We presently have more than ten regional centres around the world where we offer free training on civil protection in Arabic, English, French and Russian. Each year we have between 250 and 350 participants attending training courses (training of national civil defence staff) in our regional centres in Algeria, Burkina Faso, Cameroon, Egypt, Jordan, Pakistan, Russia, Saudi Arabia, Senegal and Tunisia.
For instance the Emergency Situation Management course held in English in Nanning, China, was attended by delegates from eleven countries. It provided participants with a detailed insight into the role of emergency rescue officials. At Mongolia’s request, the Permanent Secretariat brought together a group of international experts for a mission to evaluate the country’s civil defence system.
The 2009 training programme saw 162 delegates participating in fifteen training sessions. The Permanent Secretariat also finalised the programme for 2010 while proposing a number of innovations to its training course programme.
A case in point is the brand new ICDO Regional Training Centre in Jordan. For the first time it hosted a training session at the Prince Hussein Bin Abdullah II Civil Defence Academy. This was a capacity building course for civil defence
- officers organised jointly by the Jordanian Civil Defence, the Naif Arab University for Security Sciences (NAUSS – Saudi Arabia) and ICDO.
ICDO will offer two new seminars in 2010. The first will be organised by the Ministry for Emergency Situations of the Republic of Belarus in Minsk in September. It will cover management of accidents caused by leakage of hazardous chemical products. The second on psychological support will take place in Spasatel, near Moscow, in collaboration with EMERCOM of Russia.
The 2010 training programme includes a number of training sessions organised jointly with the Ministry of Civil Affairs of the People’s Republic of China, St. Petersburg University of the State Fire-fighting Service of EMERCOM of Russia, the Rescue Troops of the Swiss Army, the Civil Defence Service of the City of Geneva and the different regional ICDO training centres.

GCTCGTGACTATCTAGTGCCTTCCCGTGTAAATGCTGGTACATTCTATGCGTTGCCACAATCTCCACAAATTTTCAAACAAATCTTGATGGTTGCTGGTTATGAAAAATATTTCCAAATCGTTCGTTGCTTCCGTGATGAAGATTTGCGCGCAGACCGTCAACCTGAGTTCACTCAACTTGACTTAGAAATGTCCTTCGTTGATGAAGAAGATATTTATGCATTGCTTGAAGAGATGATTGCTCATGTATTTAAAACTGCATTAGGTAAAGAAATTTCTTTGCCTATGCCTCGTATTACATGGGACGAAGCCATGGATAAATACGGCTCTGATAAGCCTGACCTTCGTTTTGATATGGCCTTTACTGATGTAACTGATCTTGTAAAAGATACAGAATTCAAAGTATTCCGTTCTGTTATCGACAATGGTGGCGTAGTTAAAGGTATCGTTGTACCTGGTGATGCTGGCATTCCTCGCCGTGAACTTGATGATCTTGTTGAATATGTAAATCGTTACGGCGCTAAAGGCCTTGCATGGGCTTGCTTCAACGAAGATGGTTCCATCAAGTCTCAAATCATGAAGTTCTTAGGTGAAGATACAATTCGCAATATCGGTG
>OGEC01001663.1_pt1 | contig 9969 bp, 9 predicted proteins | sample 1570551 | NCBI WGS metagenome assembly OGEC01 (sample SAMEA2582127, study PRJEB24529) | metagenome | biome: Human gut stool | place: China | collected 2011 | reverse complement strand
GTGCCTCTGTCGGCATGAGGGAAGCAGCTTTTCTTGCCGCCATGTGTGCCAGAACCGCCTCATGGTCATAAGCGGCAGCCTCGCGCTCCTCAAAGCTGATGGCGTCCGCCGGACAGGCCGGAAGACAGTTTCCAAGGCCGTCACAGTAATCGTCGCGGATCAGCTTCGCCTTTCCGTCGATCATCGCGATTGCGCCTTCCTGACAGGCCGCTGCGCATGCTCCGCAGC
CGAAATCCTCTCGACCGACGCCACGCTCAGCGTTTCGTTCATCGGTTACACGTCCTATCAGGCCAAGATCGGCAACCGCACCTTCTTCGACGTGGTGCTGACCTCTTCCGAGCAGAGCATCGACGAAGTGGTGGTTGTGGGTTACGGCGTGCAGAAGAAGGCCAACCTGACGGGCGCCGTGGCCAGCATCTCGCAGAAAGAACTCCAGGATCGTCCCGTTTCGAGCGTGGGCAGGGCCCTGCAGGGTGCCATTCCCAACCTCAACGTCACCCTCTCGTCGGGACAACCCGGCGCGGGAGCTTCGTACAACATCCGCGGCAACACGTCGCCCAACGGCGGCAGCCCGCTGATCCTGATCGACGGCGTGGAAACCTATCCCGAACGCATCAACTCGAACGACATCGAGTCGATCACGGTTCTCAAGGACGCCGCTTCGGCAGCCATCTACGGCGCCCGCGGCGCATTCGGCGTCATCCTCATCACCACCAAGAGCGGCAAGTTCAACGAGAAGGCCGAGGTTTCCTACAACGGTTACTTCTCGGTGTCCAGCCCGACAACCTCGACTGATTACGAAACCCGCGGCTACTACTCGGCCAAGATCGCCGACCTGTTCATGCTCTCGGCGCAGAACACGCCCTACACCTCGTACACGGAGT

ICDO also offers special missions to evaluate the civil protection situation resulting from natural or man-made disasters. We have presently completed around fifteen international projects and missions around the world with humanitarian assistance in Haiti and demining projects in Afghanistan, Nicaragua and Serbia. In 2010 we will have a project in Kyrgyzstan to strengthen the national Civil Defence service. Total cost of humanitarian projects since 2007 is around 100 million US dollars. The main strategy of ICDO is to perform its work with a minimum of staff and maximum efficiency.
ICDO is an independent, non-political body and the only professional organization in the field of civil defence protection. It maintains a strong and direct relationship with its members, other humanitarian bodies and training institutions and universities involved in this work.
Q. You represent a « practical humanitarian organization ». Are your members the first to arrive at a humanitarian disaster?
It can take up to two days for help to arrive from neighbouring countries. Because of this, for example in Armenia, Russia or wher-ever, it is always the national civil defence, fire fighters, emergency services and others who are first. They are present before and after the disaster and do a great job to try to restore life to normal with their organization, equipment and experience.
One of our principal tasks is the exchange of experience. With progress in countries of Africa or the Middle East, we offer a platform for exchange of knowledge and training and in the transfer of experience.
There are many civil defence organizations taking shape in the Gulf area in particular. ICDO is happy with this development and is pleased to note the increase in understanding of the importance and need for civil protection .
We have also launched contacts in Latin America where the economic level has improved allowing us to make good progress to develop this activity.
Leaving the office of Nawaf Al-Sleibi, Secretary-General of the International Civil Defence Orgnization, one could only wish that more people would listen to him.